Why Do People Believe The Da Vinci Code?

I hope that this post isn’t a mistake. I don’t intend to debunk The Da Vinci Code here; that work has already been done very well by others. I would instead like to consider a thorny question asked on the Commonweal blog, namely, “How did the most popular novel in history, which posits a ludicrous (yet epic) conspiracy protected by the Church, take off in the most “Christian” of industrialized nations?” Bill Cork has just drawn his readers’ attention to a rather alarming Reuters story on the novel’s credibility with British readers, entitled, “Reading Da Vinci Code does alter beliefs: Survey.” How can this be? Needless to say, I do not have sociological studies and lengthy compilations of anecdotal data at my fingertips, so anything I write will – at the very best – be incomplete. That said, let me begin with a conjecture: The premise of The Da Vinci Code is very much like other conspiracy theories.

When I was thinking about conspiracy theories a couple of years ago for completely unrelated reasons, I read a helpful article by Steve Clarke in the journal Philosophy of the Social Sciences (32 [2002]), “Conspiracy Theories and Conspiracy Theorizing.” Dr Clarke begins his article by borrowing another philosopher’s definition of a conspiracy theory: “a proposed explanation of some historical event (or events) in terms of the significant causal agency of a relatively small group of persons – the conspirators – acting in secret.” It might be imagined, he says, that believers in a conspiracy theory are attracted to it for purely emotional reasons and pay little attention to evidence. But, he notes that conspiracy theorists will actually try to overwhelm the unfortunate skeptic with evidence (the “Bizarre Facts,” perhaps, on Dan Brown’s website), and they will even account for any evidence proffered for the “received view” as proof of a cover-up.

Conspiracy theories, despite all the attention given to evidence, are examples of what the philosopher Imre Lakatos called “degenerating research programs.” All research traditions, to Lakatos, are built around paradigms, or core theories, and new evidence will either advance the paradigm or have to be accounted for by auxiliary hypotheses. A progressive research program advances as new evidence is discovered that has been expected or even predicted. Dr Clarke reminds us of Woodward and Bernstein’s investigations, during which the initial expectations that a number of individuals were complicit in the Watergate burglary for political reasons proved to be largely correct. A degenerating research program, on the other hand, must continually modify auxiliary hypotheses in light of new evidence to “protect the original theory from apparent disconfirmation.” One can think of how Dan Brown’s paradigm of the bloodline of Jesus Christ requires all sorts of protective auxiliary hypotheses, regarding everything from an expansive role for Constantine in the shaping of Christian doctrine to the existence of a Priory of Sion.

A conspiracy theorist, then, is similar to an “elderly holdout” in science who remains committed to a degenerating research program in astronomy or physics. But we can imagine why an aging scientist would not wish to renounce a theory that has guided a lifetime of research and established an academic reputation. The sheer ludicrousness of The Da Vinci Code seems to demand further explanation for its credibility. We cannot speak of indoctrination or brainwashing or even intense feelings of belonging, especially because The Da Vinci Code hasn’t yet generated, to the best of my knowledge, coherent subcultures or spiritual practices. Why do believers in the The Da Vinci Code cling to an obviously degenerating research program?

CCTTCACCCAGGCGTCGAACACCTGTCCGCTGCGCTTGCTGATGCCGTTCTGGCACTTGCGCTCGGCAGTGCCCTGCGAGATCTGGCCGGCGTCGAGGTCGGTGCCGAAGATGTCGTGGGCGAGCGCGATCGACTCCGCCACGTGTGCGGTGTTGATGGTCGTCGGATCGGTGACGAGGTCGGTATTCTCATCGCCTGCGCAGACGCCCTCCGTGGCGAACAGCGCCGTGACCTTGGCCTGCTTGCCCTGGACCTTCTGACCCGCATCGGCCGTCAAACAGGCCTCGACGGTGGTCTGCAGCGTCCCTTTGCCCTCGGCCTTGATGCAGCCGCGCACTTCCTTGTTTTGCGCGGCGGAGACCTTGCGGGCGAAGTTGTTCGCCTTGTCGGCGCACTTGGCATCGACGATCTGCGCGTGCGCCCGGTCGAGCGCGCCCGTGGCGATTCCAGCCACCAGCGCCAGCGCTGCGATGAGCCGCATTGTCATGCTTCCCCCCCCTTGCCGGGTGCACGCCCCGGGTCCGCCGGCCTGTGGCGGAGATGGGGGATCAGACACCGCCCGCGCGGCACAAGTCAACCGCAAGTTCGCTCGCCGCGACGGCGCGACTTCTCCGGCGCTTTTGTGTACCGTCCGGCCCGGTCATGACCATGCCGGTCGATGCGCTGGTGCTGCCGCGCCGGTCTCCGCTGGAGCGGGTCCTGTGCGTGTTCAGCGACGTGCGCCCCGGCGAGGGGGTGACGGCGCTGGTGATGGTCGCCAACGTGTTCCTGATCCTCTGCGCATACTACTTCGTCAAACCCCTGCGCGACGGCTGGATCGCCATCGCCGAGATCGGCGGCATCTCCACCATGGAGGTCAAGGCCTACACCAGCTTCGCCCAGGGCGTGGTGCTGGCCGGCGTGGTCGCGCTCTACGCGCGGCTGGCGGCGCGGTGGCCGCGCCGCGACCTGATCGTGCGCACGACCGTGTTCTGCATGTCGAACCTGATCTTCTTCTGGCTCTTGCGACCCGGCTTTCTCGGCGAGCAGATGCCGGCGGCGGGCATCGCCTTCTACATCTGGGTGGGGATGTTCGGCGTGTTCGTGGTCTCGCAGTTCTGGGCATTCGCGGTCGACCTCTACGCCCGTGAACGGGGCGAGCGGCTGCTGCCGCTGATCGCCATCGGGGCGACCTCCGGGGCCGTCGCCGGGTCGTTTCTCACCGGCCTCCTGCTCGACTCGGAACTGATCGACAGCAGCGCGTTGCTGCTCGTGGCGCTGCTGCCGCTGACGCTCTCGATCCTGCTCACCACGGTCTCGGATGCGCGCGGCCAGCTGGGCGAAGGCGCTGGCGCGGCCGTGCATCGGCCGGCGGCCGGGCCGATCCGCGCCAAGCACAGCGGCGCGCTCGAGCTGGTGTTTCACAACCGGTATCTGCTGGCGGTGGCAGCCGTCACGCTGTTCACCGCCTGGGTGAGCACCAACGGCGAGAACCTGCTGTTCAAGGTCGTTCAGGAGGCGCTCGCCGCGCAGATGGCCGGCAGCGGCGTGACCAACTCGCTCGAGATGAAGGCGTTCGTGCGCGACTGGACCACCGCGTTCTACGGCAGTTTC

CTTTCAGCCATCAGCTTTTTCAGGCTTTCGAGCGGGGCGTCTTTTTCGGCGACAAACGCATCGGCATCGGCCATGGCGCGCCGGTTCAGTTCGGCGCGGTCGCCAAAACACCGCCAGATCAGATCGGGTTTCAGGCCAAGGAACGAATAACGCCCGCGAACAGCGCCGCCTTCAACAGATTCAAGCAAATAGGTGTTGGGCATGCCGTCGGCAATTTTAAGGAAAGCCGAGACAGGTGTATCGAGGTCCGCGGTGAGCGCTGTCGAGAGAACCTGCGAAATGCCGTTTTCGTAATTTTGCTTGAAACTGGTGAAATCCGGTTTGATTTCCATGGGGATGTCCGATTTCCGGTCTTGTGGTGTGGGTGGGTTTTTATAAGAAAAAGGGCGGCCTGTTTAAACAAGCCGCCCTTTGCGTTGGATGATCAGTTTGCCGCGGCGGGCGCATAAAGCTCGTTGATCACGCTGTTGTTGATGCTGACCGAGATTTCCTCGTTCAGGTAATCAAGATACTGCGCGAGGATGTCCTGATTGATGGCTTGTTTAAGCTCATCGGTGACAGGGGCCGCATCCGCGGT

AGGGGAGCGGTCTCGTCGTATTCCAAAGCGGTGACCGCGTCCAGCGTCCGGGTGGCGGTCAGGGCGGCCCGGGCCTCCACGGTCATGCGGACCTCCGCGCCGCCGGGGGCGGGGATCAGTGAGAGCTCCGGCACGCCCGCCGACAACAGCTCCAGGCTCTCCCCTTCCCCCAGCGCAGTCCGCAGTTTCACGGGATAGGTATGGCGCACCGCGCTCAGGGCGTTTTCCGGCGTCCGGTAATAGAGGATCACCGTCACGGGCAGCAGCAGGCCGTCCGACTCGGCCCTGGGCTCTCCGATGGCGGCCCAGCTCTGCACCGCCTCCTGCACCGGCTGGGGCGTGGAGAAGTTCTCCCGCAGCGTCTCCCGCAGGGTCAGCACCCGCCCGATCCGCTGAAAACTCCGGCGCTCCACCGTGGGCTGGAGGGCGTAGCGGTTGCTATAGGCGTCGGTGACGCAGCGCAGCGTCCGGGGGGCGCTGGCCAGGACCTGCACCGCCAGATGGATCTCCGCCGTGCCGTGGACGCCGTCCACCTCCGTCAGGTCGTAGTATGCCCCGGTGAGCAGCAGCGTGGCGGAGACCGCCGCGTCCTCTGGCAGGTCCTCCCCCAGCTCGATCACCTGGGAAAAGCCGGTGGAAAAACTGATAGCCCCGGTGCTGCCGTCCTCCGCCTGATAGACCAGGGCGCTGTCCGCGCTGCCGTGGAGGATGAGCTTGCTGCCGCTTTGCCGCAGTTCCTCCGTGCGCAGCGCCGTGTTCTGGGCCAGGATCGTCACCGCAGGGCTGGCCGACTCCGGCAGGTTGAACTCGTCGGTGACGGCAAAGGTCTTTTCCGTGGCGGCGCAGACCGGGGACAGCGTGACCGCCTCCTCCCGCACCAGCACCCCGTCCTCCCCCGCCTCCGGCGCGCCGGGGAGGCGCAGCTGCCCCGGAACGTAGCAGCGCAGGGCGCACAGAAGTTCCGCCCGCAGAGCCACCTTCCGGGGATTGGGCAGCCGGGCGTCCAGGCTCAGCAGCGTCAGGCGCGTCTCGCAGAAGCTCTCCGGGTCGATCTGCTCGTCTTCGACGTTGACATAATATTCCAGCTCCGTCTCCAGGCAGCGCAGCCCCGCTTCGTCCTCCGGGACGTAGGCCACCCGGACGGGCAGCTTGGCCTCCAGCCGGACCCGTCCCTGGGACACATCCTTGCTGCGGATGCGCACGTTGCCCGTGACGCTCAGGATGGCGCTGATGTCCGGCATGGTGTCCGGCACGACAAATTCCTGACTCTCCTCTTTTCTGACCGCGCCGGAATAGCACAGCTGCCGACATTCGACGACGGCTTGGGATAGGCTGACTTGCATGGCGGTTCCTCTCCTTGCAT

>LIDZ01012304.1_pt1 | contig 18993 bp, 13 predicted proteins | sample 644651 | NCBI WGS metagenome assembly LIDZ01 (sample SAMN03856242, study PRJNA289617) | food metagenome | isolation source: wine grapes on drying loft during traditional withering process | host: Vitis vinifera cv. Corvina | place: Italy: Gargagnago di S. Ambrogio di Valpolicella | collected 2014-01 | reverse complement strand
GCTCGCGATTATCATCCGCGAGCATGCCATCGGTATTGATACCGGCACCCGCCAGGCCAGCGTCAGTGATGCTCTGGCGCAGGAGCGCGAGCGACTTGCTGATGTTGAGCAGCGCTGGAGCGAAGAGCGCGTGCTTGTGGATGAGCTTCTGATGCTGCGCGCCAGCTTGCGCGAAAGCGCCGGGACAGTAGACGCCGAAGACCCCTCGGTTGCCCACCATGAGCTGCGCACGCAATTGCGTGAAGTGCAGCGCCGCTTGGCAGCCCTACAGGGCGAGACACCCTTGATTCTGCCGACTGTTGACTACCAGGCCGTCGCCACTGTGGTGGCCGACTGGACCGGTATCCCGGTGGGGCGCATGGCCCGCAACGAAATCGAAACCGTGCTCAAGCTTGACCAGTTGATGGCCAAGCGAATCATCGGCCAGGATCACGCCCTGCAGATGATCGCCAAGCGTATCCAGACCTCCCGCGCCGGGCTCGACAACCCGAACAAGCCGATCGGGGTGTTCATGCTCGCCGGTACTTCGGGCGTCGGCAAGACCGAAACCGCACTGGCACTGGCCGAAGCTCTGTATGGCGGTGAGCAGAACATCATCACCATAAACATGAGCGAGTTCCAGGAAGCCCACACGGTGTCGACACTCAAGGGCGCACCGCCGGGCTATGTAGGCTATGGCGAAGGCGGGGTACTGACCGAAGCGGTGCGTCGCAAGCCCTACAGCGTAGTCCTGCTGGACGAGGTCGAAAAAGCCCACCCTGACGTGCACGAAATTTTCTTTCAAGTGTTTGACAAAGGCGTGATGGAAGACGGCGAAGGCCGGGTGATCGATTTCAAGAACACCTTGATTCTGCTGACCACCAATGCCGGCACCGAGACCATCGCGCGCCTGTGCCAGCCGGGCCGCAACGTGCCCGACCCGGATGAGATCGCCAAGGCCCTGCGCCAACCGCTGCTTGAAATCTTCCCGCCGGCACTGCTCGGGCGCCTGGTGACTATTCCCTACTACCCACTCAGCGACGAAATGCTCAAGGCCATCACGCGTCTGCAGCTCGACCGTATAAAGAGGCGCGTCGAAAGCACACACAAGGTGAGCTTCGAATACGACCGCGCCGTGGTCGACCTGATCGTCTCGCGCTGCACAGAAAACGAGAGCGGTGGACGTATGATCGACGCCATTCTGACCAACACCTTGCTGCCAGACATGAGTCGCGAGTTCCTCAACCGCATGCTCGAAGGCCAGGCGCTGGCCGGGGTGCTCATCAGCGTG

Dr Clarke introduces another factor that is “present in the overwhelming majority of cases of such conspiracy theorizing”: “fundamental attribution error.” I think that this will be helpful here. Social psychologists explain “fundamental attribution error” as the refusal to distinguish between situational and dispositional explanations of behavior. If someone is in a car accident, for example, a situational explanation would focus on the driving conditions while a dispositional explanation would blame the accident on the carelessness of the driver. Of course, slippery roads and a sleepy driver might both be at fault in a pile-up, but, practically, most people single out only one explanatory factor. Dr Clarke tells us that, according to most psychologists, people usually overestimate the importance of dispositional factors when they explain the behavior of others – thus the “attribution error.”

We can look at two well-known experiments. In a 1967 experiment, psychologists asked research subjects to make inferences about the authors of various essays and recorded speeches that they had been given. Even when they were specifically told that the authors had been instructed to argue for a particular side in a debate, the subjects continually inferred that the authors personally supported, say, the legalization of marijuana. The research subjects, we can say, exhibited a rather dubious (and stubborn) reliance on dispositional factors to explain behavior.

In another famous experiment (the Darley-Batson “Jerusalem to Jericho” experiment), a number of Princeton Theological Seminary students were told to give a presentation at a certain location. To get there, they would first have to walk past a person slumped in a doorway coughing and groaning. Who would be the Good Samaritan? 63% of the seminarians who were unhurried stopped to give assistance. No clear dispositional factor could be identified to distinguish those who stopped from those who passed by. But a situational factor made a very large difference – when the seminarians were told that they were late, the assistance rate dropped to 10%. The importance of a situational rather than a dispositional factor surprised both the psychologists and members of the public who were asked to predict the outcome of the experiment.